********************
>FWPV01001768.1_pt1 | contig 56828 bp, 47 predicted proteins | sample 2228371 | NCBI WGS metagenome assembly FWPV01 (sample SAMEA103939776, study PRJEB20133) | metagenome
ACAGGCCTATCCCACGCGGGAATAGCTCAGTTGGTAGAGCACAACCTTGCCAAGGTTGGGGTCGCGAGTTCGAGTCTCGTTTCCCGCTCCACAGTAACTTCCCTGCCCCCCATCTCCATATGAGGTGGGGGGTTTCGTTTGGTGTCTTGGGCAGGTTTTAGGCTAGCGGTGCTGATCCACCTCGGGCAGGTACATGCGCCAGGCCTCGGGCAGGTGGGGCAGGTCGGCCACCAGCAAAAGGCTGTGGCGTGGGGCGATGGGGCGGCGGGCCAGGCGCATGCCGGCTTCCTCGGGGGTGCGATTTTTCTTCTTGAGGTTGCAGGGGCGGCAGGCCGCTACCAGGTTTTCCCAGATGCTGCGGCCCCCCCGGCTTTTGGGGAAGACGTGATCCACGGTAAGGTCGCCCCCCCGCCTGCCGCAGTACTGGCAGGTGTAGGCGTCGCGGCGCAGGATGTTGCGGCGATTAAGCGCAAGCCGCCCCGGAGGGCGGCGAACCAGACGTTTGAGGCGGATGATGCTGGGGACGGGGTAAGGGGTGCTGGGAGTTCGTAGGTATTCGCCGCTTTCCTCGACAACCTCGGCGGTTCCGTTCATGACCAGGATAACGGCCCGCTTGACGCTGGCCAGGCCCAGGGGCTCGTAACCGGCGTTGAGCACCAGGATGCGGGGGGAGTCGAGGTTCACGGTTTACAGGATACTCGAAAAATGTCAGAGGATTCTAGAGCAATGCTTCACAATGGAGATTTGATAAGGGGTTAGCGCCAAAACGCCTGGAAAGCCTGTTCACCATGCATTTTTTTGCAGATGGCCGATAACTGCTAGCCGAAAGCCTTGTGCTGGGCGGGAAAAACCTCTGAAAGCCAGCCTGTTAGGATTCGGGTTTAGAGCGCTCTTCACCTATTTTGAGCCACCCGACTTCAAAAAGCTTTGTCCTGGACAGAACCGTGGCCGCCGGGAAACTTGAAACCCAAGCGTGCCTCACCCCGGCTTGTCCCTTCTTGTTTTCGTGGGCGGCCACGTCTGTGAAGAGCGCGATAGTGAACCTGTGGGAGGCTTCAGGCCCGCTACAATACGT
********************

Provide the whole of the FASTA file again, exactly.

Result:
>FWPV01001768.1_pt1 | contig 56828 bp, 47 predicted proteins | sample 2228371 | NCBI WGS metagenome assembly FWPV01 (sample SAMEA103939776, study PRJEB20133) | metagenome
ACAGGCCTATCCCACGCGGGAATAGCTCAGTTGGTAGAGCACAACCTTGCCAAGGTTGGGGTCGCGAGTTCGAGTCTCGTTTCCCGCTCCACAGTAACTTCCCTGCCCCCCATCTCCATATGAGGTGGGGGGTTTCGTTTGGTGTCTTGGGCAGGTTTTAGGCTAGCGGTGCTGATCCACCTCGGGCAGGTACATGCGCCAGGCCTCGGGCAGGTGGGGCAGGTCGGCCACCAGCAAAAGGCTGTGGCGTGGGGCGATGGGGCGGCGGGCCAGGCGCATGCCGGCTTCCTCGGGGGTGCGATTTTTCTTCTTGAGGTTGCAGGGGCGGCAGGCCGCTACCAGGTTTTCCCAGATGCTGCGGCCCCCCCGGCTTTTGGGGAAGACGTGATCCACGGTAAGGTCGCCCCCCCGCCTGCCGCAGTACTGGCAGGTGTAGGCGTCGCGGCGCAGGATGTTGCGGCGATTAAGCGCAAGCCGCCCCGGAGGGCGGCGAACCAGACGTTTGAGGCGGATGATGCTGGGGACGGGGTAAGGGGTGCTGGGAGTTCGTAGGTATTCGCCGCTTTCCTCGACAACCTCGGCGGTTCCGTTCATGACCAGGATAACGGCCCGCTTGACGCTGGCCAGGCCCAGGGGCTCGTAACCGGCGTTGAGCACCAGGATGCGGGGGGAGTCGAGGTTCACGGTTTACAGGATACTCGAAAAATGTCAGAGGATTCTAGAGCAATGCTTCACAATGGAGATTTGATAAGGGGTTAGCGCCAAAACGCCTGGAAAGCCTGTTCACCATGCATTTTTTTGCAGATGGCCGATAACTGCTAGCCGAAAGCCTTGTGCTGGGCGGGAAAAACCTCTGAAAGCCAGCCTGTTAGGATTCGGGTTTAGAGCGCTCTTCACCTATTTTGAGCCACCCGACTTCAAAAAGCTTTGTCCTGGACAGAACCGTGGCCGCCGGGAAACTTGAAACCCAAGCGTGCCTCACCCCGGCTTGTCCCTTCTTGTTTTCGTGGGCGGCCACGTCTGTGAAGAGCGCGATAGTGAACCTGTGGGAGGCTTCAGGCCCGCTACAATACGT